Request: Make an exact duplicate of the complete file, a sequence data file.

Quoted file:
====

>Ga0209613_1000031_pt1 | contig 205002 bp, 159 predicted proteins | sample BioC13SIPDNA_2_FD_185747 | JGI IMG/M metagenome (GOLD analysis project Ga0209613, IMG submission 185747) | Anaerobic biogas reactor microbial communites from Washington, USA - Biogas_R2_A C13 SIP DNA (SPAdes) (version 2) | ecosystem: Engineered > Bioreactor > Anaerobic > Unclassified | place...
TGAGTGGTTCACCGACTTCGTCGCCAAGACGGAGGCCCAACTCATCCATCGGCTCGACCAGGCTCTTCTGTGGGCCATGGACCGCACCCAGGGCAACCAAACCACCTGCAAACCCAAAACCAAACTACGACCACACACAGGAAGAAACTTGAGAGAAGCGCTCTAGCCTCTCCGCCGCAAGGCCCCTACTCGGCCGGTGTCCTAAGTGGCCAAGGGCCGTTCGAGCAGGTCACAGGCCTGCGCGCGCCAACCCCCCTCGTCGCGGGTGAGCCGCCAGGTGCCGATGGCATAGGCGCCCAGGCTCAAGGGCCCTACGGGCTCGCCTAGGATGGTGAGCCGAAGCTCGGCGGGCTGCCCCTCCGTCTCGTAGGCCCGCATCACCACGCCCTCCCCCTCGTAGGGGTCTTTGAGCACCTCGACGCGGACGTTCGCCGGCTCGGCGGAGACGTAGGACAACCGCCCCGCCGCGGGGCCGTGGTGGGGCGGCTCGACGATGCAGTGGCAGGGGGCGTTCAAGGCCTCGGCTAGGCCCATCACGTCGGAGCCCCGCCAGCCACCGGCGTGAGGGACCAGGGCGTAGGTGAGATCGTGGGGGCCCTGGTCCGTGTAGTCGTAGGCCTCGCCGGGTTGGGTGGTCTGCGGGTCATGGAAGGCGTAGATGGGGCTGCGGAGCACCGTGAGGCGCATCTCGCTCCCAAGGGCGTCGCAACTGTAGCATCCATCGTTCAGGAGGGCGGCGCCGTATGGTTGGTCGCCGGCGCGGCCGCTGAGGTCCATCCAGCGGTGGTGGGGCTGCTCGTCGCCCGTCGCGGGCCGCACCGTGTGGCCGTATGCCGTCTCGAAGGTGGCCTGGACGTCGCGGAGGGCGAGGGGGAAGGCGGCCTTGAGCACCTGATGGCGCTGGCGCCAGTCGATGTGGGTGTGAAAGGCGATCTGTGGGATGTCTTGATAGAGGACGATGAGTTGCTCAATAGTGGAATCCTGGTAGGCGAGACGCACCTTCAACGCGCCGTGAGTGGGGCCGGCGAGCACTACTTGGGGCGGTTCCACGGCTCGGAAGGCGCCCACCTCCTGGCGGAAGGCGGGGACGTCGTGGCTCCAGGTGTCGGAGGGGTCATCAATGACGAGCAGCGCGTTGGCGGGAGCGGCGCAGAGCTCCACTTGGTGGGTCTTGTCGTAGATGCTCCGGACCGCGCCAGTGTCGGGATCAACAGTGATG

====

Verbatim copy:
>Ga0209613_1000031_pt1 | contig 205002 bp, 159 predicted proteins | sample BioC13SIPDNA_2_FD_185747 | JGI IMG/M metagenome (GOLD analysis project Ga0209613, IMG submission 185747) | Anaerobic biogas reactor microbial communites from Washington, USA - Biogas_R2_A C13 SIP DNA (SPAdes) (version 2) | ecosystem: Engineered > Bioreactor > Anaerobic > Unclassified | place...
TGAGTGGTTCACCGACTTCGTCGCCAAGACGGAGGCCCAACTCATCCATCGGCTCGACCAGGCTCTTCTGTGGGCCATGGACCGCACCCAGGGCAACCAAACCACCTGCAAACCCAAAACCAAACTACGACCACACACAGGAAGAAACTTGAGAGAAGCGCTCTAGCCTCTCCGCCGCAAGGCCCCTACTCGGCCGGTGTCCTAAGTGGCCAAGGGCCGTTCGAGCAGGTCACAGGCCTGCGCGCGCCAACCCCCCTCGTCGCGGGTGAGCCGCCAGGTGCCGATGGCATAGGCGCCCAGGCTCAAGGGCCCTACGGGCTCGCCTAGGATGGTGAGCCGAAGCTCGGCGGGCTGCCCCTCCGTCTCGTAGGCCCGCATCACCACGCCCTCCCCCTCGTAGGGGTCTTTGAGCACCTCGACGCGGACGTTCGCCGGCTCGGCGGAGACGTAGGACAACCGCCCCGCCGCGGGGCCGTGGTGGGGCGGCTCGACGATGCAGTGGCAGGGGGCGTTCAAGGCCTCGGCTAGGCCCATCACGTCGGAGCCCCGCCAGCCACCGGCGTGAGGGACCAGGGCGTAGGTGAGATCGTGGGGGCCCTGGTCCGTGTAGTCGTAGGCCTCGCCGGGTTGGGTGGTCTGCGGGTCATGGAAGGCGTAGATGGGGCTGCGGAGCACCGTGAGGCGCATCTCGCTCCCAAGGGCGTCGCAACTGTAGCATCCATCGTTCAGGAGGGCGGCGCCGTATGGTTGGTCGCCGGCGCGGCCGCTGAGGTCCATCCAGCGGTGGTGGGGCTGCTCGTCGCCCGTCGCGGGCCGCACCGTGTGGCCGTATGCCGTCTCGAAGGTGGCCTGGACGTCGCGGAGGGCGAGGGGGAAGGCGGCCTTGAGCACCTGATGGCGCTGGCGCCAGTCGATGTGGGTGTGAAAGGCGATCTGTGGGATGTCTTGATAGAGGACGATGAGTTGCTCAATAGTGGAATCCTGGTAGGCGAGACGCACCTTCAACGCGCCGTGAGTGGGGCCGGCGAGCACTACTTGGGGCGGTTCCACGGCTCGGAAGGCGCCCACCTCCTGGCGGAAGGCGGGGACGTCGTGGCTCCAGGTGTCGGAGGGGTCATCAATGACGAGCAGCGCGTTGGCGGGAGCGGCGCAGAGCTCCACTTGGTGGGTCTTGTCGTAGATGCTCCGGACCGCGCCAGTGTCGGGATCAACAGTGATG